The University of Michigan’s chapter of the Spill the Honey Foundation, an organization committed to telling the history of Black and Jewish civil rights alliances, screened the new film “Shared Legacies” Thursday evening. The documentary discusses the partnership between the Black and Jewish communities during the Civil Rights Movement. About 70 students and professors attended the screening.
The film highlighted how Jewish leaders supported Martin Luther King and the Black community’s efforts to combat segregation and racism in the 1960s. The film included prominent leaders such as members of the King family, Rabbi Alvin Sugarman and the late U.S. Rep. John Lewis (D-Ga.).
After the screening, a panel discussed takeaways from the film.
Shari Rogers, director and producer of “Shared Legacies” and founder of Spill the Honey, said she was inspired to create the film to show how the Jewish community supported the Black community during the Civil Rights Movement.
Rogers said she understands how history can be difficult to talk about, but she thinks people should still share their experiences in order to promote further conversations in the future.
“When souls have been destroyed, no one wants to talk about it. It’s so painful,” Rogers said. “We have a shared responsibility to slowly come to terms with the importance of memory and talking about what we went through.”
Panelist and Rackham student Andre Ray said the film calls attention to the shared histories of the Black and Jewish communities while also providing an opportunity for connection in the present.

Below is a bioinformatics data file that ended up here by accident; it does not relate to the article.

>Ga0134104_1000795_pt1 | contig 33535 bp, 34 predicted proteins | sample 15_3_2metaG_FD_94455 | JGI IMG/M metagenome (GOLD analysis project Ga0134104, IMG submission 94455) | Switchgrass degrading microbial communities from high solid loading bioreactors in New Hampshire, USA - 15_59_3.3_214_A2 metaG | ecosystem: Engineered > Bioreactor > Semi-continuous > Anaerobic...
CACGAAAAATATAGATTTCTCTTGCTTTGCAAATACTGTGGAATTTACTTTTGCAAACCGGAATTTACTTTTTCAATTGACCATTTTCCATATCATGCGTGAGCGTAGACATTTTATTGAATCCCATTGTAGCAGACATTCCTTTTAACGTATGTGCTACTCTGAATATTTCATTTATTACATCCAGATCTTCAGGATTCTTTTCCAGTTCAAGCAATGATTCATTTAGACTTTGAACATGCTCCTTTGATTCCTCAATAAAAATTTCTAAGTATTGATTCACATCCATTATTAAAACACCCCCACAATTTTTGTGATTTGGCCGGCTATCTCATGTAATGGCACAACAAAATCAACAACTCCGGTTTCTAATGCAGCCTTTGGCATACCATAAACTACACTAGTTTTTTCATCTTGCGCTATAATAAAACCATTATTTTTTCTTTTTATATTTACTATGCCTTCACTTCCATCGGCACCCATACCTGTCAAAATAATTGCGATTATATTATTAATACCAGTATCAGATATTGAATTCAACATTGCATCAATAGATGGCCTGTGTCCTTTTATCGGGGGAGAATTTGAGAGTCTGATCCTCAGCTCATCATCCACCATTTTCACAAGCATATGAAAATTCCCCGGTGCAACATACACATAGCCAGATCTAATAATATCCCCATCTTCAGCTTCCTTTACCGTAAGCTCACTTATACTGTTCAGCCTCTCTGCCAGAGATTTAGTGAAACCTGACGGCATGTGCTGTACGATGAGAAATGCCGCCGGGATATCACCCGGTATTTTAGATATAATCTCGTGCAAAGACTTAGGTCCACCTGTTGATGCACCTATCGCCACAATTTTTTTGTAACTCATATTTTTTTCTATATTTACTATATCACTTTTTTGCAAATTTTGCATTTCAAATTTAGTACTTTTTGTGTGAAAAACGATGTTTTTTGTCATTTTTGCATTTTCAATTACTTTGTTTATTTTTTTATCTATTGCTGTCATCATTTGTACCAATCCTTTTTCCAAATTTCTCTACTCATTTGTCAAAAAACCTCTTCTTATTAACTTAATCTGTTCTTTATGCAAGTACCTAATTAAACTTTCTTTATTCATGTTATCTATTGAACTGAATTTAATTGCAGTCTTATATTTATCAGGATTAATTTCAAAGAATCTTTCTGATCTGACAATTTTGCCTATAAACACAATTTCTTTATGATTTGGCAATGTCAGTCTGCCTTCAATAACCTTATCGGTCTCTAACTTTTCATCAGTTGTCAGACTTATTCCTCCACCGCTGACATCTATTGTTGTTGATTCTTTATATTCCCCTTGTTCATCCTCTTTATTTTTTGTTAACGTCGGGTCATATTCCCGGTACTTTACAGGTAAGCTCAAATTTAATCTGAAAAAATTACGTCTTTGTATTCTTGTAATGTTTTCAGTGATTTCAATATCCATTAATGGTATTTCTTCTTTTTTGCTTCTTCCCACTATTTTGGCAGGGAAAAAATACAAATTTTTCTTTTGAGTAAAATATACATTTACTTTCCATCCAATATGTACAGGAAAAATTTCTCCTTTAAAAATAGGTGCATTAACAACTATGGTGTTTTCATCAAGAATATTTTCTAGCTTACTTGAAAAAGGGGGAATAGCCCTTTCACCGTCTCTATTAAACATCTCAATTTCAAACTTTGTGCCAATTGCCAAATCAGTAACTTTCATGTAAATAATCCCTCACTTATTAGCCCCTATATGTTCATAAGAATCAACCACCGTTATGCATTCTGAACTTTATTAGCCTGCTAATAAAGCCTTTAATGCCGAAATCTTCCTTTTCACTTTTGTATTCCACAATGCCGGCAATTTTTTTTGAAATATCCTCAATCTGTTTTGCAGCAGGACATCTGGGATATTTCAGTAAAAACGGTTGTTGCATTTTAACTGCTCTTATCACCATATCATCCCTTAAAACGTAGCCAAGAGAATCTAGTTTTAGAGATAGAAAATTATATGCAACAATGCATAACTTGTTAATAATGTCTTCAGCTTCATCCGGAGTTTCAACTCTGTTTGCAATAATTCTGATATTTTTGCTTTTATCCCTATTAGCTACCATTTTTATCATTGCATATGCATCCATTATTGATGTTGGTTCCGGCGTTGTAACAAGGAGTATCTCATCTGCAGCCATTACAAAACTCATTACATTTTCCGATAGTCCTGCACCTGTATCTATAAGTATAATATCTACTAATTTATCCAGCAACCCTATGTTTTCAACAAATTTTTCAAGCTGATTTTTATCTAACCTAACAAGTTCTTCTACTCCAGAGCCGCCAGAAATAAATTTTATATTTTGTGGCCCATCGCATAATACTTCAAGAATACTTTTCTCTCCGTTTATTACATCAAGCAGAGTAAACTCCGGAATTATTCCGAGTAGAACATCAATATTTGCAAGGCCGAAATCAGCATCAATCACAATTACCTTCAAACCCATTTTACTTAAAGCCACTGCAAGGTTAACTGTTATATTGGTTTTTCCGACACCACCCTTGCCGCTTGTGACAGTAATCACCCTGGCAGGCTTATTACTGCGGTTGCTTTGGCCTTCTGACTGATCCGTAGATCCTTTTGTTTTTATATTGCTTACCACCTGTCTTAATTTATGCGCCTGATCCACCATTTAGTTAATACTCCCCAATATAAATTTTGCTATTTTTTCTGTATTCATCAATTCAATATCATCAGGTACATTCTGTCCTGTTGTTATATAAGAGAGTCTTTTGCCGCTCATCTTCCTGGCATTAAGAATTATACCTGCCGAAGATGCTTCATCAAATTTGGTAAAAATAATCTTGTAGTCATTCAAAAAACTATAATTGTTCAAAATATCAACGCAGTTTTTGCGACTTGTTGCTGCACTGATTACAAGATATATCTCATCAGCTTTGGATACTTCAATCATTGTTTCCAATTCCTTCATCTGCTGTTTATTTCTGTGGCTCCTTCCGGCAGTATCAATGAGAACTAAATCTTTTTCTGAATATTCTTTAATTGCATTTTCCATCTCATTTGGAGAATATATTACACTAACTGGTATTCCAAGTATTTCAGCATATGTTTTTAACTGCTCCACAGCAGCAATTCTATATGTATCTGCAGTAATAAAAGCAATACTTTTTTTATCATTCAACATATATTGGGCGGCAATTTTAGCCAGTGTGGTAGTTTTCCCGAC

“(It’s) an opportunity to build a bridge with another community,” Ray said. “These communities have such a rich history and to witness it together, in the same room, is such a powerful point to move forward from on a campus like this.”
The third panelist, Business senior Blake Weissman, is the national youth president for the Spill the Honey Foundation. Weissman said Spill the Honey’s main motivation for screening the film was educating people about the connection between the Black and Jewish communities.
Weissman said they chose to screen the documentary at college campuses and schools because they believe it is especially important for youth populations to know this history.
“We’re bringing this to college campuses, we’re bringing it to high schools, we’re bringing it to middle schools,” Weissman said. “It’s not like it should be (taught). It needs to be taught. And that’s what we’re doing.”
In a group discussion after the panel, students shared their reactions to the film.
LSA sophomore Samuel Hausman-Weiss said the film screening was a great way to spark discussion about topics generally not spoken about. He said college students need to learn about new perspectives and the film screening promoted learning about the intersection between Black and Jewish histories.
“This is where it starts. It starts with a conversation,” Hausman-Weiss said. “I think that this is the best first step there has been in a while.”
Business junior Henrik Angelstig attended the event and said he found the film eye-opening. Despite being familiar with Black and Jewish history prior to the viewing, Angelstig said he had never actually learned about how the two groups worked together during the Civil Rights Movement.
“This has definitely been one of the most profound things I’ve ever watched,” Angelstig said. “Of course we have read about Black history and Jewish history in school, but I’ve never actually made a connection between the two. I’m just amazed at how blind I have been to that fact.”
Daily Staff Reporter Navya Gupta can be reached at firstname.lastname@example.org.